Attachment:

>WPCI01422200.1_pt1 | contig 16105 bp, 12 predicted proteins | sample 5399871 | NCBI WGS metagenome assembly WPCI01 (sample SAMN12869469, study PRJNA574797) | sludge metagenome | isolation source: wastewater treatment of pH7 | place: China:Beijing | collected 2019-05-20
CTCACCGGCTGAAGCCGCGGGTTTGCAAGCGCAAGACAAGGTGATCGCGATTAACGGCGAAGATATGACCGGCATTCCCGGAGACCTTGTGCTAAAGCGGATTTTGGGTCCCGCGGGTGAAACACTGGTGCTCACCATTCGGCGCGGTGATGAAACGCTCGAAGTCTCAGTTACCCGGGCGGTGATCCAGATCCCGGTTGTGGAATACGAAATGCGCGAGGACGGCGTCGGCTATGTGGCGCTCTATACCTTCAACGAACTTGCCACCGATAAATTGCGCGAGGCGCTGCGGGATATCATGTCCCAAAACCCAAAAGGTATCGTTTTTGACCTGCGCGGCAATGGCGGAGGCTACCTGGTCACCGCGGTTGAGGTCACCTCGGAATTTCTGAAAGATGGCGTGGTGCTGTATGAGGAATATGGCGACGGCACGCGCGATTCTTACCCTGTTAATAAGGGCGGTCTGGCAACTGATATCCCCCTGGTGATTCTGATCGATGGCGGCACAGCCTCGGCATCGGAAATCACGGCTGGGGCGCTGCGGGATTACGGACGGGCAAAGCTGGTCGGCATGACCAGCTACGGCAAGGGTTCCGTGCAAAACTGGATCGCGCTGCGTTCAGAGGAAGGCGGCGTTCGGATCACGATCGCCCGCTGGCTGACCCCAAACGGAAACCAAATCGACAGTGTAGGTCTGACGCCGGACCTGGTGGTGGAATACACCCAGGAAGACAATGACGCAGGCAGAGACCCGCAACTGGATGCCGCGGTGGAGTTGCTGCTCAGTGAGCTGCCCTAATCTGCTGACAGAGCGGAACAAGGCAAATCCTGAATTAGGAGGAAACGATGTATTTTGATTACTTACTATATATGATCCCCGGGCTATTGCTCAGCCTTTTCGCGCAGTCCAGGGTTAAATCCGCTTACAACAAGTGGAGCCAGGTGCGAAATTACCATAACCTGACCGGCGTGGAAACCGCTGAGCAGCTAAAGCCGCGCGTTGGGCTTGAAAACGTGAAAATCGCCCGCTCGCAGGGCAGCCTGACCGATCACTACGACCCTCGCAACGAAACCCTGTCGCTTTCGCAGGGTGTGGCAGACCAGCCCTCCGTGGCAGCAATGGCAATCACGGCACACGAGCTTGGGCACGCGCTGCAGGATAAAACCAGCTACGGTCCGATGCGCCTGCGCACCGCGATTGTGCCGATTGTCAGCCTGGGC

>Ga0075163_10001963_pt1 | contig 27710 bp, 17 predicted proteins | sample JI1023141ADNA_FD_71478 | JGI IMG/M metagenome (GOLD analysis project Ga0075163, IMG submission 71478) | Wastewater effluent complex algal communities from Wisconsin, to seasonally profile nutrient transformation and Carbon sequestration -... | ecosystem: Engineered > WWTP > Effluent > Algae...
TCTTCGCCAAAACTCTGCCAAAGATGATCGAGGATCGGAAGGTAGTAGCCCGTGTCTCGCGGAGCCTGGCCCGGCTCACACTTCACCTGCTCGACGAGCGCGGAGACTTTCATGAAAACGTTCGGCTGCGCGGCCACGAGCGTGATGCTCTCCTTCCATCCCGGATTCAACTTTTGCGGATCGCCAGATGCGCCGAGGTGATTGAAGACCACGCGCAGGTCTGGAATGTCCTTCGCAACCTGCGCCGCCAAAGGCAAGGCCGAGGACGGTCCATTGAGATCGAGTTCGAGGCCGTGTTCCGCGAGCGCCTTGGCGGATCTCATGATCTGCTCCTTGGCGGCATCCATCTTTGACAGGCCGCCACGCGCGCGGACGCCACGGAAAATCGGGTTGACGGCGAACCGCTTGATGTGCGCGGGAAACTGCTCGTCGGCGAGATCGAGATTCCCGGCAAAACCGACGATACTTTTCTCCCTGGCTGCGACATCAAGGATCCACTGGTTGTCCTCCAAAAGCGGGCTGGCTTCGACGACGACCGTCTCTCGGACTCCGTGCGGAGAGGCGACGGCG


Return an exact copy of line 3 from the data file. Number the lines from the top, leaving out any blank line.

>Ga0075163_10001963_pt1 | contig 27710 bp, 17 predicted proteins | sample JI1023141ADNA_FD_71478 | JGI IMG/M metagenome (GOLD analysis project Ga0075163, IMG submission 71478) | Wastewater effluent complex algal communities from Wisconsin, to seasonally profile nutrient transformation and Carbon sequestration -... | ecosystem: Engineered > WWTP > Effluent > Algae...